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Wednesday
Nov292017

What robot wars can teach us about design

Robot wars is hard to resist. A bunch of engineers and fabricators of machines compete to build a robot that can kill all other robots. What’s interesting is to see the evolution of design- which is part determined by the robot arena and partly by the opposing robots.

The arena is a caged off zone- maybe the size of a squash court with a few tethered house robots that are larger than the competers but fairly predictable. They stick to their patch so it’s important not to break down within their ambit. There are various hazards- a hole that appears- which once you are in is very hard to extricate yourself from.

But the major design influence is the opposing robot.

At first the robots looked cool and robot like. This changed over time as top heavy robots proved easy to flip. So new ones became flip friendly- able to right themselves or even run when upside down. They became sleek and wedge shaped with hidden wheels – and all had wheels- none have legs which I guess would make it too hard to be an evenly matched game.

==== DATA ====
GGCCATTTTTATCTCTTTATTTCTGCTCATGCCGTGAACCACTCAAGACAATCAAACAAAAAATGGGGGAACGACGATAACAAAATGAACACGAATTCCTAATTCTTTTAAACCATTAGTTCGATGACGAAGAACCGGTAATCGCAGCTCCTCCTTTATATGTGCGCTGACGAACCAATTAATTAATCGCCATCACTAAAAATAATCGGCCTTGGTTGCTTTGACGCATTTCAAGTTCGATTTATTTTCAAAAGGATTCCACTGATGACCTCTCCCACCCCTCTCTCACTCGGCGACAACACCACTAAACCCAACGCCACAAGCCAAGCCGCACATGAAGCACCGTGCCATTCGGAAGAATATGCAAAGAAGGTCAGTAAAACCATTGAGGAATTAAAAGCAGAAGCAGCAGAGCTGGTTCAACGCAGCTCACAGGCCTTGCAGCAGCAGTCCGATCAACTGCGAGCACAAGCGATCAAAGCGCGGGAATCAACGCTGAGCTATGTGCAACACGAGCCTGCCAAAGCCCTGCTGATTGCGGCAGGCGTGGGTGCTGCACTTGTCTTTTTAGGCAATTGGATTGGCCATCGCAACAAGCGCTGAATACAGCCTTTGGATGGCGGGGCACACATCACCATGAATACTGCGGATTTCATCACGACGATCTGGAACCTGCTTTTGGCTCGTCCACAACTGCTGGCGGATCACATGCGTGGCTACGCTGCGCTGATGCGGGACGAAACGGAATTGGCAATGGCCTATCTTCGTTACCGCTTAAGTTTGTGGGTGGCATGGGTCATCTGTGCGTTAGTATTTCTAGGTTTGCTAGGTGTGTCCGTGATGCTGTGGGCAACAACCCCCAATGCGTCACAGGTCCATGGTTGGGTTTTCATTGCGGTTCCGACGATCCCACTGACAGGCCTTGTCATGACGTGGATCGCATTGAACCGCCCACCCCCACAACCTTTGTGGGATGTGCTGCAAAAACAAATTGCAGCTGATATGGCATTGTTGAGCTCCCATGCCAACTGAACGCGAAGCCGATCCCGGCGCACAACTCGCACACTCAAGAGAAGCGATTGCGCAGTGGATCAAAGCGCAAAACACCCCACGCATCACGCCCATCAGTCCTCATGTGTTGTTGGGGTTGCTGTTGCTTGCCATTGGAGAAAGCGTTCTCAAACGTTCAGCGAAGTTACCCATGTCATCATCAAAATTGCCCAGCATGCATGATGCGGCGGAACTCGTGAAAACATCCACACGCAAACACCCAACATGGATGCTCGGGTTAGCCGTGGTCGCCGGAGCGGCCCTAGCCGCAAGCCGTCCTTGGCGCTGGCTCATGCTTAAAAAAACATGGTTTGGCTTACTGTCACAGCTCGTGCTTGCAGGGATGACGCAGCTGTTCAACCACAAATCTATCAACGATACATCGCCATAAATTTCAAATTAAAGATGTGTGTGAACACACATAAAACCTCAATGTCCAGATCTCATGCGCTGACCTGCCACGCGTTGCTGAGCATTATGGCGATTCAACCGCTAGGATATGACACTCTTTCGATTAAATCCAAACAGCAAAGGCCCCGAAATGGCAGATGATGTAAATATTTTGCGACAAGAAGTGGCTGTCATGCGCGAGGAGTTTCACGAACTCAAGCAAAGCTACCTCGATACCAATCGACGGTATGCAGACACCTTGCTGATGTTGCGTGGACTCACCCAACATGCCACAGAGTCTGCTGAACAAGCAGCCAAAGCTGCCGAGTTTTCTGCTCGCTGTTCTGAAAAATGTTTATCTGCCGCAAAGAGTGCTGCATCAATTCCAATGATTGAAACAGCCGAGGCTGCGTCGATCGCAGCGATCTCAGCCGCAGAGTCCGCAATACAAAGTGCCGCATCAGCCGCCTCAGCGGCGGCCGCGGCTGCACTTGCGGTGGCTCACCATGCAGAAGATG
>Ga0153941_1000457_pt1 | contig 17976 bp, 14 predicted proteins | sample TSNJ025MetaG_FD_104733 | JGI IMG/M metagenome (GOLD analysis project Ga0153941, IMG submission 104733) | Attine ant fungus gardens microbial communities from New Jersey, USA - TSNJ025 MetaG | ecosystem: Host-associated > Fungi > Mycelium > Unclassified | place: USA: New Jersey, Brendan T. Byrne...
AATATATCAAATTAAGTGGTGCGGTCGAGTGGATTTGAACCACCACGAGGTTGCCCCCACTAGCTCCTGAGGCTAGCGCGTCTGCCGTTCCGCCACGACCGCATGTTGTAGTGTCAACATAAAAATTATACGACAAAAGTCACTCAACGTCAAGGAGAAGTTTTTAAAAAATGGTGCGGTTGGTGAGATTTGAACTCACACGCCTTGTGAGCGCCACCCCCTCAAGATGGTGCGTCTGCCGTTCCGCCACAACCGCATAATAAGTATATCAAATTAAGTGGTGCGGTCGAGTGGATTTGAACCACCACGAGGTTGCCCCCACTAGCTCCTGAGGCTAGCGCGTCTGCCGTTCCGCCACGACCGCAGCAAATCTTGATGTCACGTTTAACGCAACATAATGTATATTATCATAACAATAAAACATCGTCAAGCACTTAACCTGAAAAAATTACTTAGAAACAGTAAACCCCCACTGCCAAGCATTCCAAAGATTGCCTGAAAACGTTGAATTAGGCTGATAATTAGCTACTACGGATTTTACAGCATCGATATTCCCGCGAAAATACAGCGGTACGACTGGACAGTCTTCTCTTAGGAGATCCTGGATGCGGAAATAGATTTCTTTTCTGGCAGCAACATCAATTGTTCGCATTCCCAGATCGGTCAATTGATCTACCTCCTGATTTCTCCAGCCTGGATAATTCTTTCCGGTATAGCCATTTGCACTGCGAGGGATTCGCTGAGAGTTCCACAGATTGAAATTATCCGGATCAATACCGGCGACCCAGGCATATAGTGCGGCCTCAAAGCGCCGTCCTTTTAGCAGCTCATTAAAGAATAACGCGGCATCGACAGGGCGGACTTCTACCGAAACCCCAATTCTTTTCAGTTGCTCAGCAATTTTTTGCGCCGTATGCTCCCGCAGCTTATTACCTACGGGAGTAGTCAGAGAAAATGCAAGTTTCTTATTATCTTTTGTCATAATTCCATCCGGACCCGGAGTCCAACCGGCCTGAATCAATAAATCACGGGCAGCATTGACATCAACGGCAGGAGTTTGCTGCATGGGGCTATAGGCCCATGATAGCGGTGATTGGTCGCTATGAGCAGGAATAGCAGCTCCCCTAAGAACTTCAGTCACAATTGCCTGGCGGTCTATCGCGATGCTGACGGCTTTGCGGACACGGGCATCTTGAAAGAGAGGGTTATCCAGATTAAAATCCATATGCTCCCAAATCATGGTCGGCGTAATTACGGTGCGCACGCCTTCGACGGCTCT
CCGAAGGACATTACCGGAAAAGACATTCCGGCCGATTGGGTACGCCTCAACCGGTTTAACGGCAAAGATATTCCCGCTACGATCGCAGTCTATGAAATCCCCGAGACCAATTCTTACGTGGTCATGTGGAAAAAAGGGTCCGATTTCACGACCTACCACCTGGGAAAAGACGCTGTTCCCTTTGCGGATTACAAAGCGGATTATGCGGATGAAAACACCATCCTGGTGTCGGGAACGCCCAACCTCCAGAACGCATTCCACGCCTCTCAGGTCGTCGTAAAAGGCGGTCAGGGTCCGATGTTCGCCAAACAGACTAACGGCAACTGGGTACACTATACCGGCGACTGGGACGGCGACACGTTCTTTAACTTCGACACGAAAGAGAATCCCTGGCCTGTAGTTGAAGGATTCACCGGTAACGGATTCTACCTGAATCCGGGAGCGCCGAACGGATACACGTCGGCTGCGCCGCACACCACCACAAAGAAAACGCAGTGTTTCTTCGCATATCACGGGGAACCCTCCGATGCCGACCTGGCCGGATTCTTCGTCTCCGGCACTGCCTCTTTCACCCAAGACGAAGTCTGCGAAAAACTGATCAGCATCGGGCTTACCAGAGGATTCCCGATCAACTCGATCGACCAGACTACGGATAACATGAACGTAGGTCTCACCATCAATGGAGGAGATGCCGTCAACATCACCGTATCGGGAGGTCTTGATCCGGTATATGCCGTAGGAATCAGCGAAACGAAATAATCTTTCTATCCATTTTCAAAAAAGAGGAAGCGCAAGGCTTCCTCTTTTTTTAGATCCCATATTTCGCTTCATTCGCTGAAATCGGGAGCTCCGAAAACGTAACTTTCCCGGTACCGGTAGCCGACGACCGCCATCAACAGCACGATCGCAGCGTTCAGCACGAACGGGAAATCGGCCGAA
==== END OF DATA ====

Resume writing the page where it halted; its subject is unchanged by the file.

The robots defeat each other either by smashing, cutting, flipping or electrocuting the opposite machine. For a while no technology prevailed then it became apparent that a bit of each didn’t work. Your robot had to commit to one tactic or another. Hammer wielding smashers worked for a while. Then wedge powered flippers were the rage. Then a team looked at the rather feeble circular saws on some robots and built a spinning rotor- like a mower rotor- out of turbine steel. It was lethal and virtually unbreakable. Just getting the tip of your robot caught by this killer device could result in it being spun out of the arena.

Of course you need speed, manoeuvrability, armament and the ability to react to being flipped- but at the end of the day you need unstoppable firepower that is fast. A hammer or even a taser is a bit slow. A rotating blade is like a gatling gun- devastating. Momentum is what halts another object- Mass multipled by velocity. Mass is not enough. And speed is not enough. Thinking about devices that raise both of these easily (things that spin rather than oscillate, stop-start) is a good way forward.

Even when designing other products think about its momentum, think about ways of making it spin so as not to need constant inputs of energy to keep starting it again. Think of a book, instead of being launched (with the inevitable return to earth), being put in a series of low orbits that just keep rising. What a ‘low orbit’ would be or what form this spinning would take would obviously differ for each product.

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